"The opportunity to work with him was really thrilling for me," Agnew told the Penguins website. "I've seen what he's done with his teams and areas he's coached in, and it's been fun to watch. He's done such a great job with the teams that he's worked with, so it's fun to have the opportunity to work with him and Rick [Tocchet] both."
"I think when you have the opportunity to work with a Stanley Cup champion and two-time Olympic champion coach and see how he performs, what he does and how he likes to see his teams play, it certainly gives you cause to jot a few things down," Agnew said. "So it was good. I really enjoyed it."
Agnew has been a coach with the Syracuse Crunch of the American Hockey League (2000-06) and in the Ontario Hockey League with the London Knights (1990-94, 1997-2000), Kingston Frontenacs (1994-97) and Oshawa Generals (2011-12).
"He's been a head coach, which I always believe is important," Johnston said. "If you're going to be a really good assistant, you should at one time have been a head coach because then you have a better feel for how to be an assistant coach."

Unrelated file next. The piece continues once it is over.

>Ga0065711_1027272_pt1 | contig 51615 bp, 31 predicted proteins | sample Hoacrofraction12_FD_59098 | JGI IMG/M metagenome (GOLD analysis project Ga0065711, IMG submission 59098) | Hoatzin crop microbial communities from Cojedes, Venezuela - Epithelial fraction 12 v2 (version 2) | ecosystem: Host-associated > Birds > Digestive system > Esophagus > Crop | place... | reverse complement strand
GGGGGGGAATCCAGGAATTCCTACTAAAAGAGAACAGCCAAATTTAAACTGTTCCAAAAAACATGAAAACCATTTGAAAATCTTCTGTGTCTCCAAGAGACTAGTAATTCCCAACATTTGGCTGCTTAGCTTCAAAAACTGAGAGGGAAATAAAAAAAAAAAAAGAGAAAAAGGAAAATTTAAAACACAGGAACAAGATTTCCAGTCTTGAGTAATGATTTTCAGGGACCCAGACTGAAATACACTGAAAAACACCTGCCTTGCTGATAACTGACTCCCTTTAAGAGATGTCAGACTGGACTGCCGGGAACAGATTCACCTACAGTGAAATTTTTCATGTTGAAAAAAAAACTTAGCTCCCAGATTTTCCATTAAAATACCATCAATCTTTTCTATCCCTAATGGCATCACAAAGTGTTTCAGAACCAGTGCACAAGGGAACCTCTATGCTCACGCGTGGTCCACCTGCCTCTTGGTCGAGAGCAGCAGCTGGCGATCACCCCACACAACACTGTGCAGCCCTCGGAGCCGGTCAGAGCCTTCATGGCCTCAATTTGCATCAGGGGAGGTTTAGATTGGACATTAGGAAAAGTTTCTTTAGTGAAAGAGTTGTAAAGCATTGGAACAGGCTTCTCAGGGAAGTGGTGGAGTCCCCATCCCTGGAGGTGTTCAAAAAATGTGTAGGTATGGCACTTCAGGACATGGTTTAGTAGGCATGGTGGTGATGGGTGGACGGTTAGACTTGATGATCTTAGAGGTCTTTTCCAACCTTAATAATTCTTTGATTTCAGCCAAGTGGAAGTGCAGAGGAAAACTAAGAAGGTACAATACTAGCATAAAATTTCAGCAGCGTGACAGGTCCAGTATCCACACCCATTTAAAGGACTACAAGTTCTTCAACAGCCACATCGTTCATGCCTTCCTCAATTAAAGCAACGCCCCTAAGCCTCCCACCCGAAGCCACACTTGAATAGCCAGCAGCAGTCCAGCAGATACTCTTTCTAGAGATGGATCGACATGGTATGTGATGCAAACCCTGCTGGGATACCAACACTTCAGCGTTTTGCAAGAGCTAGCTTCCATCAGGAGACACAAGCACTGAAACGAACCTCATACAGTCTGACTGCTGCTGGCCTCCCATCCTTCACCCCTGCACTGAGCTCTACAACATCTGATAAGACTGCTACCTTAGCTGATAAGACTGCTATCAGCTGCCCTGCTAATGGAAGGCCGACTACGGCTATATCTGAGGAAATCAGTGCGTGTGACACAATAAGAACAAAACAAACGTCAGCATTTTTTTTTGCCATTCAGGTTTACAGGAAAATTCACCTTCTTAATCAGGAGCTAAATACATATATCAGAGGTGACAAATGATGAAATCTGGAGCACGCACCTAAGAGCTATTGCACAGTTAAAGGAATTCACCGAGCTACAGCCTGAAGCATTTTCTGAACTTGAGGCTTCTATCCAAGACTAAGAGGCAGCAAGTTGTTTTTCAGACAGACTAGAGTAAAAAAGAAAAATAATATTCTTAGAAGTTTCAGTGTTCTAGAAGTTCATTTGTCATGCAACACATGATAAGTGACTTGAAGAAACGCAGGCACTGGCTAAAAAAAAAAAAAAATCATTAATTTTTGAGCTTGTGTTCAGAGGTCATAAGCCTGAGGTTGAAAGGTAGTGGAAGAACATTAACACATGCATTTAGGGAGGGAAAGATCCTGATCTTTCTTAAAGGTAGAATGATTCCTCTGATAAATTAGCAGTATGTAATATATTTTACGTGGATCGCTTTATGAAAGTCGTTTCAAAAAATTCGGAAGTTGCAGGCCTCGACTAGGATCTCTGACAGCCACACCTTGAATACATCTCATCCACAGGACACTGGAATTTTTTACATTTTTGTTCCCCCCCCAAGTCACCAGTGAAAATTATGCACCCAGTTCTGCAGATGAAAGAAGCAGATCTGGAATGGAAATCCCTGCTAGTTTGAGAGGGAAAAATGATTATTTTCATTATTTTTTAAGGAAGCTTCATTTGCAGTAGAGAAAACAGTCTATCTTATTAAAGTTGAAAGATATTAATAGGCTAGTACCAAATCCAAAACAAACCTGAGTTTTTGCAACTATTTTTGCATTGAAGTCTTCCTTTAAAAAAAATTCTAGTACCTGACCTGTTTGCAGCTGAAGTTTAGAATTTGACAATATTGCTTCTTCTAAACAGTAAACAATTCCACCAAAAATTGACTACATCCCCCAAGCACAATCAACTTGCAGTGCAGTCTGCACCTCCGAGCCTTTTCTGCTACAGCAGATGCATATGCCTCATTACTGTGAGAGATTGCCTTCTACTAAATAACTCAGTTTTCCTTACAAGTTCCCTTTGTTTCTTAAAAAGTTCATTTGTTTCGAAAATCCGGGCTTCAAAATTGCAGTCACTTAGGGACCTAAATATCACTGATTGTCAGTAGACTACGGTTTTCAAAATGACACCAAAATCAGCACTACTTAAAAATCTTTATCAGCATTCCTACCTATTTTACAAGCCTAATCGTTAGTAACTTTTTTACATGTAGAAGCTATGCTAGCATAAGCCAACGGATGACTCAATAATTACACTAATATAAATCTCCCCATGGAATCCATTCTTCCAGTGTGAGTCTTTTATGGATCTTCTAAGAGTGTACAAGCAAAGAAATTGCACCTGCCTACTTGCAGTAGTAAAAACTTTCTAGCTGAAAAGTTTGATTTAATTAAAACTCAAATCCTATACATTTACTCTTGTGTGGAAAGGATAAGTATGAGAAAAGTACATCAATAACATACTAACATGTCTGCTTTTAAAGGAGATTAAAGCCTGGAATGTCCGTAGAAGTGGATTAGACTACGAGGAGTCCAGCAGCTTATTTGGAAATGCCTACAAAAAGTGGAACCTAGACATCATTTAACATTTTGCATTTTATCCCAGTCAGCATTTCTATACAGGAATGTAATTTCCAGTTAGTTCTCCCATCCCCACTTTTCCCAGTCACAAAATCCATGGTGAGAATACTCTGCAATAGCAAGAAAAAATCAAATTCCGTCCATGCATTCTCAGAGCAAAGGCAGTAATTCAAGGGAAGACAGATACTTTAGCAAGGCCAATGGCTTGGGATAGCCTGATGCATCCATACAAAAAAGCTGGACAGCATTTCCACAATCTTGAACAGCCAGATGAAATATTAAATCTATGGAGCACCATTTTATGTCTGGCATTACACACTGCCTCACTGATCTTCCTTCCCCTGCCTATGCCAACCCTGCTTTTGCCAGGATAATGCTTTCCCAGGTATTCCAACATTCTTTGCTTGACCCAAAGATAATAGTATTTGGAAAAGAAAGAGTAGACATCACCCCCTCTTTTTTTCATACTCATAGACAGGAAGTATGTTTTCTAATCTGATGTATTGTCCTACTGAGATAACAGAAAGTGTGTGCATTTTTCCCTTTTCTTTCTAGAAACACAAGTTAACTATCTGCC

Agnew explained his philosophy as offense based on defense.
"I like getting in with the players, I like making sure that they understand fully what we're trying to bring out of the coaches' office," Agnew said. "I think that, for me, it's a really simple philosophy: If you want to score, you need to have the puck. To get the puck, you need to check. If you don't have the puck, you better know how to get it back. I think there's a plan in place for that. Some may call it a sort of defensive philosophy. I call it an offensive philosophy. It's trying to get the puck back to go score. For me, that's kind of the stuff I like to bring to the table in terms of how I like to see teams play."